These citizens – or data subjects – are “not incorporated into the project”, which makes it “more akin to spying”, Stefflbauer argued.

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She added: “The weaponization of human data is happening. The way that we collect data and use data must be more collaborative.”

Stefflbauer then used a series of examples to illustrate her point, including the Stop Spying project in New York, where citizens were involved in the siting of CCTV cameras in neighbourhoods.

“To close the gap, we need to be more participatory, more sustainable and much more conscious – and not allow data to be created and manipulated by faraway people for a function we know nothing about,” Stefflbauer said.

“Data professionals need to remember humans are attached to the data that is used. They are monetising the experience of humans. Those who leverage AI and the data need to consider how they would want their own experiences captured.”

Renata Avila’s presentation – Another Digital Architecture: Designing for Inclusive, Sustainable and Humane Systems – was based on her belief that the current digital world was like a broken building, with access denied to huge swathes of the global population.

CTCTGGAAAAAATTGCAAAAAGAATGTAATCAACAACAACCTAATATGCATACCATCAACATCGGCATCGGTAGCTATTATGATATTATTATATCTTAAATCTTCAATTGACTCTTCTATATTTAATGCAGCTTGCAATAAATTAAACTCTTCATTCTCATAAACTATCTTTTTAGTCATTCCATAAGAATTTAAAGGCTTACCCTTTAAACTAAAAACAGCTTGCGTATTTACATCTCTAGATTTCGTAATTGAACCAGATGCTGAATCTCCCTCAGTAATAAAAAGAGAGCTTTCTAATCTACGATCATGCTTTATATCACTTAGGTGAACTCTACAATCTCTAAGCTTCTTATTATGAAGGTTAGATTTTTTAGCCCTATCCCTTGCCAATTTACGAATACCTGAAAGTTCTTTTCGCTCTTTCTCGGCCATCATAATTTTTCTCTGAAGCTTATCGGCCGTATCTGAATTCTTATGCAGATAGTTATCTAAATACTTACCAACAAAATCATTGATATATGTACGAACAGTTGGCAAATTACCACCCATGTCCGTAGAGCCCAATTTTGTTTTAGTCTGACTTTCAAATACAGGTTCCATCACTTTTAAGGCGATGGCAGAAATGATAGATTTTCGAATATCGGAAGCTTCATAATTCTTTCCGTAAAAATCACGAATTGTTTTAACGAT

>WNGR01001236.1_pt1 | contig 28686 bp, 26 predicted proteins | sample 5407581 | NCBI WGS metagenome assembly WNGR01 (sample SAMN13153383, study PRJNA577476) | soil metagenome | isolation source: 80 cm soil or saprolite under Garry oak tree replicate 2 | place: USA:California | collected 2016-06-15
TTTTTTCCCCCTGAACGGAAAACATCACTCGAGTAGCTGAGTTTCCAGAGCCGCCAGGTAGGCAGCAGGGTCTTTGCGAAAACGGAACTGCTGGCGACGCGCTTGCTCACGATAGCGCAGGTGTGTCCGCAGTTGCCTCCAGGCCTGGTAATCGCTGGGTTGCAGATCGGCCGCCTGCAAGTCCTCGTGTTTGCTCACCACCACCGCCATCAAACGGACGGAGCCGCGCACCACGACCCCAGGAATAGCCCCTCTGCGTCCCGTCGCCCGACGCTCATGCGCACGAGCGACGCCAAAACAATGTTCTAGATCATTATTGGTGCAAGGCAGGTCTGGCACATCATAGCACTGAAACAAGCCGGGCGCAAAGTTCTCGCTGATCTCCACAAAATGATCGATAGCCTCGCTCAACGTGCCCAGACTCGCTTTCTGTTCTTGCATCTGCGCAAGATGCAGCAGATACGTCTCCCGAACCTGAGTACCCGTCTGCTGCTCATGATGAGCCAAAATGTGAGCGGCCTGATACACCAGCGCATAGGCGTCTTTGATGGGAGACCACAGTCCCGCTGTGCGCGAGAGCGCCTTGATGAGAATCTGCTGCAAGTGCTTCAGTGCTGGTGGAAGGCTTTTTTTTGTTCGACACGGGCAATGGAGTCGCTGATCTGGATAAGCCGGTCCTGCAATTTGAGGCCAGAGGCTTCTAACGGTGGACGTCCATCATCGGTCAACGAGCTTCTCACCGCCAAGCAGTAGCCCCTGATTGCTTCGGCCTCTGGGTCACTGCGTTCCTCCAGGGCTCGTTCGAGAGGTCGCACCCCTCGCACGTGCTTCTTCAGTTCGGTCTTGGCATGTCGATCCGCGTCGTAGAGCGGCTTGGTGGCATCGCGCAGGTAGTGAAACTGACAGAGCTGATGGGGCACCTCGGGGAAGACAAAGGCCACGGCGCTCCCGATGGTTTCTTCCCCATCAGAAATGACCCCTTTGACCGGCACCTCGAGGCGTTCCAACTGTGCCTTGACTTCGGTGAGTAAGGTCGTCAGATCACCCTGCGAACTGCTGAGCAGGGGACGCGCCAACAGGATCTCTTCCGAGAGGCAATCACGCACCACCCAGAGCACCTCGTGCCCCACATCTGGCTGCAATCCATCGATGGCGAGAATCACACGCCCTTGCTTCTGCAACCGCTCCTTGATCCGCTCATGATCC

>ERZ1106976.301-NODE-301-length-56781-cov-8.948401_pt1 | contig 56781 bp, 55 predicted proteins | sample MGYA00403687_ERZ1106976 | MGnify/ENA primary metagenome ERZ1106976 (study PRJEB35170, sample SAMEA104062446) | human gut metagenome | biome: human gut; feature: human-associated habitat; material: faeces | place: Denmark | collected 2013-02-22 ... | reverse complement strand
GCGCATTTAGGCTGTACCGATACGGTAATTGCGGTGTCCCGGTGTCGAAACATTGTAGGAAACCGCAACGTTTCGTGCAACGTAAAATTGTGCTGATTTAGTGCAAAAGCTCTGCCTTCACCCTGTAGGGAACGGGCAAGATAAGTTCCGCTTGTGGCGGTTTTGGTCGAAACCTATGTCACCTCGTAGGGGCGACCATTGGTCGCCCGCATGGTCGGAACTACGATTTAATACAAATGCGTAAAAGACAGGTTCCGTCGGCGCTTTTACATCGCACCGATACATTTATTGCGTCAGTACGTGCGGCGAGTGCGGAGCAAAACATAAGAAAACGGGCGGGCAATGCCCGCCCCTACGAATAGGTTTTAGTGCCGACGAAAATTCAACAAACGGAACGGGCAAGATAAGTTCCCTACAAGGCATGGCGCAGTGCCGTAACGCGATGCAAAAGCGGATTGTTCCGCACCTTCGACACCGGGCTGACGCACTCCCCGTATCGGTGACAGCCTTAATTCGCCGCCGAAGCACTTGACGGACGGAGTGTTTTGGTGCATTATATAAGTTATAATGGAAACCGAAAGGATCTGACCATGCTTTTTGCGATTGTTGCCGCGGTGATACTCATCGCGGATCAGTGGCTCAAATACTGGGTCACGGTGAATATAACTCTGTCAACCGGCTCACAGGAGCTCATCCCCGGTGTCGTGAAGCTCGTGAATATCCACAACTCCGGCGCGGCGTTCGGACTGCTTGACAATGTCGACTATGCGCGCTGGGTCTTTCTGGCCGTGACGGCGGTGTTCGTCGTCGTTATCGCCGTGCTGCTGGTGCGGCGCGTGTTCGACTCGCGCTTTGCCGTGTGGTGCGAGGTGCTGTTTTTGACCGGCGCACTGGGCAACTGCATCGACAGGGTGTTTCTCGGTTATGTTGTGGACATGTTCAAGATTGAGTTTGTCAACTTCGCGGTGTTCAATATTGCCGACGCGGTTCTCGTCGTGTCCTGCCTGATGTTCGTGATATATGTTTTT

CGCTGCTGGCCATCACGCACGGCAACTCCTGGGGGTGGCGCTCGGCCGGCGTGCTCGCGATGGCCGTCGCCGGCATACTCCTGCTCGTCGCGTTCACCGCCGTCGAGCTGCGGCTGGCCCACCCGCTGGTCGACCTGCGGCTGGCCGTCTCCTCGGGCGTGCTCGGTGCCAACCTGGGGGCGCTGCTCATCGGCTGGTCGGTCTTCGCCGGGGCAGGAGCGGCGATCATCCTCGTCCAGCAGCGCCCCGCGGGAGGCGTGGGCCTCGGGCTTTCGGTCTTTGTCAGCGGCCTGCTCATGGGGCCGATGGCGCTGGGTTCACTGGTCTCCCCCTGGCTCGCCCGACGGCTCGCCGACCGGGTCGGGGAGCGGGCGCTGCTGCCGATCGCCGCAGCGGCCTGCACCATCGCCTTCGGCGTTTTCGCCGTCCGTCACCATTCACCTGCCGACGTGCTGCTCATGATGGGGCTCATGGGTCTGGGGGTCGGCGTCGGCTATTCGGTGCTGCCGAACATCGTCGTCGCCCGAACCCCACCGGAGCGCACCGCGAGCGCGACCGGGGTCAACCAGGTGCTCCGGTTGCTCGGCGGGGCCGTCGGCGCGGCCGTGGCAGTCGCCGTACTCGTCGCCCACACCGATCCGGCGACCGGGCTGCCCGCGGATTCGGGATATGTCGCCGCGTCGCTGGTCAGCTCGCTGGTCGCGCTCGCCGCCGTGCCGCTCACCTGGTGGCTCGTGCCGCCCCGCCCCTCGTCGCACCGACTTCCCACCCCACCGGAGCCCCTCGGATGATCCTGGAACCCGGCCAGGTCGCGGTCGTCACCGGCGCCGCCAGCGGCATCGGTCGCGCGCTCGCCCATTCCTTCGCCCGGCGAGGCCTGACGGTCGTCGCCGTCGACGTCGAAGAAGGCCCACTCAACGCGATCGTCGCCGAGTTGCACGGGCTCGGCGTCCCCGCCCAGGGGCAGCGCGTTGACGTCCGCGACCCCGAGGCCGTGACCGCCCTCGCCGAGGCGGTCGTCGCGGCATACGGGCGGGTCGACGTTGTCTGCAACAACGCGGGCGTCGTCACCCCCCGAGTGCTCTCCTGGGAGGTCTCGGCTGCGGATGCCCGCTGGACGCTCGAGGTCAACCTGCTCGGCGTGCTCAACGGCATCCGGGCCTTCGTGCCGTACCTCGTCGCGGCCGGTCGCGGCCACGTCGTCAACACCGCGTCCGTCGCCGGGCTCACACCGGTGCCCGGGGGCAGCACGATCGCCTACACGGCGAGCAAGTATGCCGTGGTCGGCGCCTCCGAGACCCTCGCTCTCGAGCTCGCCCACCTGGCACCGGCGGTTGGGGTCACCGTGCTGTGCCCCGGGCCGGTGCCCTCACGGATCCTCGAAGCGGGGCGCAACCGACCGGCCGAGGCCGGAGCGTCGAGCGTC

“The more vulnerable we are, the less able we are to navigate the complexities of this building – and the more likely we are to be hurt or crushed,” she told the conference.

“The very greedy owners of the building are dictating the rules, and are not interested in the reforms needed. It’s time to say ‘Enough!’ and to create a safer space. Let’s abandon the narrative of a broken system and build a new one.”

Avila argued that the digital empires of today were not inclusive: “They are built on a fraction of the people, resources and possibilities that we have. We must be inspired to build anew, inspired by design principles, with humans and the planet at the centre.”

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She went on to outline eight core principles she believes should be at the heart of the “new digital architecture”:

- Universal human rights.

- Building upon other knowledge.

- Participation and accessibility.

- Ability to reproduce and scale innovations in different places.

- Sustainability.

- Ability to activate the creative power of individuals and communities.

- Local roots, but a coherent whole.

- Exponential impact.

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“If we follow this, we get into a totally different state of mind, rather than ‘We’re all doomed’,” Avila said.

She went on to tell delegates that the Open Knowledge Foundation practised what it preached, as it was setting standards, creating tools, running training programmes, and working with communities globally to make the change needed for a new digital world.